Yeasayer – review

The Lexington, London

"Ah, the Barfly," sighs Yeasayer guitarist Anand Wilder nostalgically. "The Dublin Castle …" With the band wildly beating drum-pads like a gaggle of electro-Krishnas and backlit by a theatre-sized lighting rig crammed on to the Lexington's minuscule stage, it's bizarre to find them reminiscing fondly about their 2007 tour of Camden toilet venues. But then this tiny fan show is a throwback to a time when Yeasayer emerged as the most blogged-about band on the planet and a pivotal force in New York's underground scene. They combined the Rapture's dancefloor funk with MGMT's psychedelia and the manic world music of Animal Collective. Later – with 2009's breakthrough hit Ambling Alp – they also popularised the accessible 80s pop edge that's now become de rigueur in the basements of Williamsburg.

Those bright shards of Duran Duran, Red Box, the Thompson Twins and Wax, often sunk beneath oceans of Indian and Shinto synth trickery on their albums, leap to the fore when played live. While the synthetic mania and tribal drum frenzies of 2080 suggest shamans possessed by wolf spirits, the tune is essentially You Can Call Me Al crossed with Talking Heads; as swamped as Henrietta might be with what sounds like lovelorn yetis howling, at its core it's a Hall and Oates cameo in Miami Vice. The tracks from the forthcoming third album Fragrant World, which dominate the set, might sound like music melting, but they leave a luminescent puddle, oozing the warmth and humanity of the finest electro.

The new material proves their choruses remain cut-throat, their beats bristling and their brains bubbling: there's a Rubber Soul slant to Folk Hero Shtick and a fresh political bite to the New Order-aping Reagan's Skeleton. Crowd-pleasers may be sparse tonight, but as singer Chris Keating leaps into an audience drenched in glitterball rays for a jubilant Ambling Alp, the Yeas undoubtedly have it.


Mark Beaumont

The GuardianTramp

Related Content

Article image
Yeasayer: Pop review
Brighton Digital
Where they used to sound gloomy, Yeasayer now sound breezily confident – like a band who have thrown caution to the wind, writes Alexis Petridis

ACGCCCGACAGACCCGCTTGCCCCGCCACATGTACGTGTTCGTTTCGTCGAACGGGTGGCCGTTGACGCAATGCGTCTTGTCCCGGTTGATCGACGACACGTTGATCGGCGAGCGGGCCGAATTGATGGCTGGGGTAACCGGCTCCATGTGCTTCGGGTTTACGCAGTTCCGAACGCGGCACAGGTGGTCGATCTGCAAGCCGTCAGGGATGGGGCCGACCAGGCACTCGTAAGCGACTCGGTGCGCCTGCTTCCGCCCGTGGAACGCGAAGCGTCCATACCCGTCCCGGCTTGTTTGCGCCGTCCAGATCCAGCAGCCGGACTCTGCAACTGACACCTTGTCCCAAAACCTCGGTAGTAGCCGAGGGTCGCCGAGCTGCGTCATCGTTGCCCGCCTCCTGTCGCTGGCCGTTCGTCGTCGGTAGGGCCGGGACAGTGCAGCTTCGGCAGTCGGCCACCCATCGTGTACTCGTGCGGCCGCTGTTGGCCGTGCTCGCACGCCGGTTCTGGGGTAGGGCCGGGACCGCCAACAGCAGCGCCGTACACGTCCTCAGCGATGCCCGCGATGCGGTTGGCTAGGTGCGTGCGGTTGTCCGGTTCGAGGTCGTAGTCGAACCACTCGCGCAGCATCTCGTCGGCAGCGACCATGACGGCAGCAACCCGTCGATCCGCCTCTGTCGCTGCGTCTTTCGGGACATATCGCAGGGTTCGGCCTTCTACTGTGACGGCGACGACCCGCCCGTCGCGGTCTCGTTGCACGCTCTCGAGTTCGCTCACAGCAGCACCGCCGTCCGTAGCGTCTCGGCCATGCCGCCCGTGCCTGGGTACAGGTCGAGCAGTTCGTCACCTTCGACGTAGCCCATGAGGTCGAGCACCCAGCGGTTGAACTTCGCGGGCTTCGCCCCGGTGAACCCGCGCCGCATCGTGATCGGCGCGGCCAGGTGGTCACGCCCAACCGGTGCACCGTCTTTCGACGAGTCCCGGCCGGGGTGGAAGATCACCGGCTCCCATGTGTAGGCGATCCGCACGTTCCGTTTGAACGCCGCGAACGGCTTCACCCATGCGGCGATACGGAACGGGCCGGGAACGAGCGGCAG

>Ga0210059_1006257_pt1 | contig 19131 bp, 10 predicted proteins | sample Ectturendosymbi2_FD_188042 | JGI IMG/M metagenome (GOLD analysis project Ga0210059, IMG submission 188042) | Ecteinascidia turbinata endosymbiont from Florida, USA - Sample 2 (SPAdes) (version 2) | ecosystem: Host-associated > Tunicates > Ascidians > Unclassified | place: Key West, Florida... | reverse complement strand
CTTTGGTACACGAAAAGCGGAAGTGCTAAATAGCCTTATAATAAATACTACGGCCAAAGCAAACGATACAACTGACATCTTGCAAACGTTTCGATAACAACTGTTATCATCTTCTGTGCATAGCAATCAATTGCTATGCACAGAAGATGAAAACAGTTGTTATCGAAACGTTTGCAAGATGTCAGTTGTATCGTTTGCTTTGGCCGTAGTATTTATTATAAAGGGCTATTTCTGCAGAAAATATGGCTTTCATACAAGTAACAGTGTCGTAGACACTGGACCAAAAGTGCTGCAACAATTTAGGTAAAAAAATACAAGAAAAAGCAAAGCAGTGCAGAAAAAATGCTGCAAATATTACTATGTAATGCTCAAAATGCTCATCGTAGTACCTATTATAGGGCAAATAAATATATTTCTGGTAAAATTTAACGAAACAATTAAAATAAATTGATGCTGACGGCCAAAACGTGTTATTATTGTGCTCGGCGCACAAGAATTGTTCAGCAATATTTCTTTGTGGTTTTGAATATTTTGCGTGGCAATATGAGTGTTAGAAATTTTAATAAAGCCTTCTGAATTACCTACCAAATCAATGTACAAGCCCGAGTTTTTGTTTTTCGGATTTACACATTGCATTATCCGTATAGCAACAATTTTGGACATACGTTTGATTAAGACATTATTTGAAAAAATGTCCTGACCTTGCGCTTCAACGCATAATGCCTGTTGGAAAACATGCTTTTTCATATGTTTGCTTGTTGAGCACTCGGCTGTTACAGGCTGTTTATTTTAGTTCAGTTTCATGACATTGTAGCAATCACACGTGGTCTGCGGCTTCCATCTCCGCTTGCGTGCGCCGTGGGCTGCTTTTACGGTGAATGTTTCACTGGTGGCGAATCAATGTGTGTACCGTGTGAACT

Alexis Petridis

02, Mar, 2010 @9:35 PM

Yeasayer: Fragrant World – review

The first half of Yeasayer's new album is a real plod, but it picks up magnificently after that, writes Rebecca Nicholson

Rebecca Nicholson

16, Aug, 2012 @8:15 PM

New music download: Yeasayer – O.N.E

Your chance to download a free track from the band's new album, Odd Blood

28, Jan, 2010 @4:53 PM

Article image
Yeasayer; Deap Vally – review
Pulsating Brooklyn art rockers Yeasayer take a backwards glance, writes Kitty Empire, while Deap Vally beguile

Kitty Empire

14, Jul, 2012 @11:06 PM

Yeasayer: Fragrant World – review
Yeasayer's third LP is more fidgety than ever, writes Hermione Hoby

Hermione Hoby

18, Aug, 2012 @11:05 PM

Yeasayer, Windmill, London

Windmill, London.

Tom Hughes

17, Aug, 2007 @10:37 AM

Yeasayer: Odd Blood | CD review

Taking in references from around the globe, Yeasayer craft a multicultural masterclass, writes Will Dean

Will Dean

05, Feb, 2010 @12:00 AM

Article image
Yeasayer: men versus mammon

Michael Hann: They're po-faced but funny, worried about death – and life. Yeasayer talk about music, self-promotion and compromising with commerce

Michael Hann

26, Jul, 2012 @7:30 PM

Article image
Sinkane review – a heavy dose of razor-sharp funk
Vocal fumblings and kit glitches fade into the background as Ahmed Gallab’s genre-bending musical mastery takes centre stage, writes Tshepo Mokoena

Tshepo Mokoena

02, Dec, 2014 @5:46 PM

Yeasayer: Odd Blood | CD review
The Brooklyn band coast into the mainstream, writes Hugh Montgomery

Hugh Montgomery

07, Feb, 2010 @12:05 AM